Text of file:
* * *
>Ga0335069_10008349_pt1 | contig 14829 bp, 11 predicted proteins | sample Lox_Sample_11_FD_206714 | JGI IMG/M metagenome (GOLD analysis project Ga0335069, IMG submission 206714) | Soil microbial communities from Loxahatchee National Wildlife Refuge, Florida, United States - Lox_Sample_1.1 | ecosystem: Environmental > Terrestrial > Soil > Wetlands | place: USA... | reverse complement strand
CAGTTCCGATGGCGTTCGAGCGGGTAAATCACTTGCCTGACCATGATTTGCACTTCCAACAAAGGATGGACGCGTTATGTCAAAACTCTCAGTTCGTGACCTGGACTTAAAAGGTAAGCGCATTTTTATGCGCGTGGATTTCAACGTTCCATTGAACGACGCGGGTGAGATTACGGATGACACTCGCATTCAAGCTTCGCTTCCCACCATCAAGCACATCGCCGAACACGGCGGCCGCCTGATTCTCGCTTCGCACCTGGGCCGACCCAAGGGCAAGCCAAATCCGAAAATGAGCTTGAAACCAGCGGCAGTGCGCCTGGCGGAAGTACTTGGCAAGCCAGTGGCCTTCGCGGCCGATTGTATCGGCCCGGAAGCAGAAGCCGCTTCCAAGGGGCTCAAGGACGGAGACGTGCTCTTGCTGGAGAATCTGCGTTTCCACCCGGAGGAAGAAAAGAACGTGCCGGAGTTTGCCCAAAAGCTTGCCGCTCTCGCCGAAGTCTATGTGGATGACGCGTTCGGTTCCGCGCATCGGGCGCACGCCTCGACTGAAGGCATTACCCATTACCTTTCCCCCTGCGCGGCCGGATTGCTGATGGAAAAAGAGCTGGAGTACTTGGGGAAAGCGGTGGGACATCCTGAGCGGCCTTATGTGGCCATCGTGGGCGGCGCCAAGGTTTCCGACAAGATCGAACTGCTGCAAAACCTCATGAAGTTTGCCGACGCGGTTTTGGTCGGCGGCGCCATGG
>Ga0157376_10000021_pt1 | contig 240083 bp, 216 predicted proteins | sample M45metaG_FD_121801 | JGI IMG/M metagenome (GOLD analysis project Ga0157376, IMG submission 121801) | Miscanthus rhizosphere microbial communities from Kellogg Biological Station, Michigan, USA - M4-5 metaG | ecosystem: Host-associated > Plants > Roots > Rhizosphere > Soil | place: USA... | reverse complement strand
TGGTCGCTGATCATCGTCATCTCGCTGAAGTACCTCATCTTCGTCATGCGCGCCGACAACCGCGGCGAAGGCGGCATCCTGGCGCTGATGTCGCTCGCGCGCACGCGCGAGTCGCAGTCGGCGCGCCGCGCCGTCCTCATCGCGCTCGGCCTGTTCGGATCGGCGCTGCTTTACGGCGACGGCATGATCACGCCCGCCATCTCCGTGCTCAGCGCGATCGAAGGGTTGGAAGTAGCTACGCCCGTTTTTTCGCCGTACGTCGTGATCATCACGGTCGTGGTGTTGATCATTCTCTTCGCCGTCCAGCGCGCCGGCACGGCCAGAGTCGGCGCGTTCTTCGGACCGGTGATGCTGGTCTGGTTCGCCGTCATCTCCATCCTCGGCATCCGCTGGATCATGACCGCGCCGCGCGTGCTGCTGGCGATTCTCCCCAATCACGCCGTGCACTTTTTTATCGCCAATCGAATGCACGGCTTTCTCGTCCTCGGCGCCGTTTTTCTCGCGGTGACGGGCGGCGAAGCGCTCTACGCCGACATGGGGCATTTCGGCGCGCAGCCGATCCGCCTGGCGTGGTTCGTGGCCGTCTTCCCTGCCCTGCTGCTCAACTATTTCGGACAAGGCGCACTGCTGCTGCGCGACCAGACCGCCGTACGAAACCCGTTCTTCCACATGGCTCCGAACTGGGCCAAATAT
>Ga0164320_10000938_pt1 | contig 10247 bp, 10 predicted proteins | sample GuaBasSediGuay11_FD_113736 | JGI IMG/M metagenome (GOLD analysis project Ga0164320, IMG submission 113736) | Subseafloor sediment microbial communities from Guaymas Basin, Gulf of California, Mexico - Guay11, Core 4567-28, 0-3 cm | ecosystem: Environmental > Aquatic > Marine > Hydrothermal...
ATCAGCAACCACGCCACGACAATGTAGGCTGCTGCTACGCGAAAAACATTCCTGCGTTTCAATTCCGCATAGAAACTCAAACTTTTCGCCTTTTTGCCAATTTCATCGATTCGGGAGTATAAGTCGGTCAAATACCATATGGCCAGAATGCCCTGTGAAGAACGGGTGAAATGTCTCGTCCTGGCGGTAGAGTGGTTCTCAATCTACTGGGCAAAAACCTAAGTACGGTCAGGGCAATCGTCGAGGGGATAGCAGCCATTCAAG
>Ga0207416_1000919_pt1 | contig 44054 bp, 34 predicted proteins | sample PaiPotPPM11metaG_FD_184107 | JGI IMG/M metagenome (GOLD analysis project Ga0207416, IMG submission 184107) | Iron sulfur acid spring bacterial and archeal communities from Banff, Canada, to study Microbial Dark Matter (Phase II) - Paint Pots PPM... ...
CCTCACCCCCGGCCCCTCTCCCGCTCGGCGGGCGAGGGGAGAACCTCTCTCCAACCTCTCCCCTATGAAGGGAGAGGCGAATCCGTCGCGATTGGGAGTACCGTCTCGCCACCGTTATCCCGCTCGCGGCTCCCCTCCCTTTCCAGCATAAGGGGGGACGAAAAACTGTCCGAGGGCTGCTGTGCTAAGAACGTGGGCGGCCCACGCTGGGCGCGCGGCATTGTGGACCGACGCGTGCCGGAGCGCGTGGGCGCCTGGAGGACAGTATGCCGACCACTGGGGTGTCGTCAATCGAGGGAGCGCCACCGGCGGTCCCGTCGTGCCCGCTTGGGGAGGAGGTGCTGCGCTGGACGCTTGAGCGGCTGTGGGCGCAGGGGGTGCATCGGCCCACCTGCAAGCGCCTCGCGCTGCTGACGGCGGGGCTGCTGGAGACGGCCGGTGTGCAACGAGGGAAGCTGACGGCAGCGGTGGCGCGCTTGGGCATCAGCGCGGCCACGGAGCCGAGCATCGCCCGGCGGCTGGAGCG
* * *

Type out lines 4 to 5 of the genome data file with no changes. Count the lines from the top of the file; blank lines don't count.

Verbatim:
TGGTCGCTGATCATCGTCATCTCGCTGAAGTACCTCATCTTCGTCATGCGCGCCGACAACCGCGGCGAAGGCGGCATCCTGGCGCTGATGTCGCTCGCGCGCACGCGCGAGTCGCAGTCGGCGCGCCGCGCCGTCCTCATCGCGCTCGGCCTGTTCGGATCGGCGCTGCTTTACGGCGACGGCATGATCACGCCCGCCATCTCCGTGCTCAGCGCGATCGAAGGGTTGGAAGTAGCTACGCCCGTTTTTTCGCCGTACGTCGTGATCATCACGGTCGTGGTGTTGATCATTCTCTTCGCCGTCCAGCGCGCCGGCACGGCCAGAGTCGGCGCGTTCTTCGGACCGGTGATGCTGGTCTGGTTCGCCGTCATCTCCATCCTCGGCATCCGCTGGATCATGACCGCGCCGCGCGTGCTGCTGGCGATTCTCCCCAATCACGCCGTGCACTTTTTTATCGCCAATCGAATGCACGGCTTTCTCGTCCTCGGCGCCGTTTTTCTCGCGGTGACGGGCGGCGAAGCGCTCTACGCCGACATGGGGCATTTCGGCGCGCAGCCGATCCGCCTGGCGTGGTTCGTGGCCGTCTTCCCTGCCCTGCTGCTCAACTATTTCGGACAAGGCGCACTGCTGCTGCGCGACCAGACCGCCGTACGAAACCCGTTCTTCCACATGGCTCCGAACTGGGCCAAATAT
>Ga0164320_10000938_pt1 | contig 10247 bp, 10 predicted proteins | sample GuaBasSediGuay11_FD_113736 | JGI IMG/M metagenome (GOLD analysis project Ga0164320, IMG submission 113736) | Subseafloor sediment microbial communities from Guaymas Basin, Gulf of California, Mexico - Guay11, Core 4567-28, 0-3 cm | ecosystem: Environmental > Aquatic > Marine > Hydrothermal...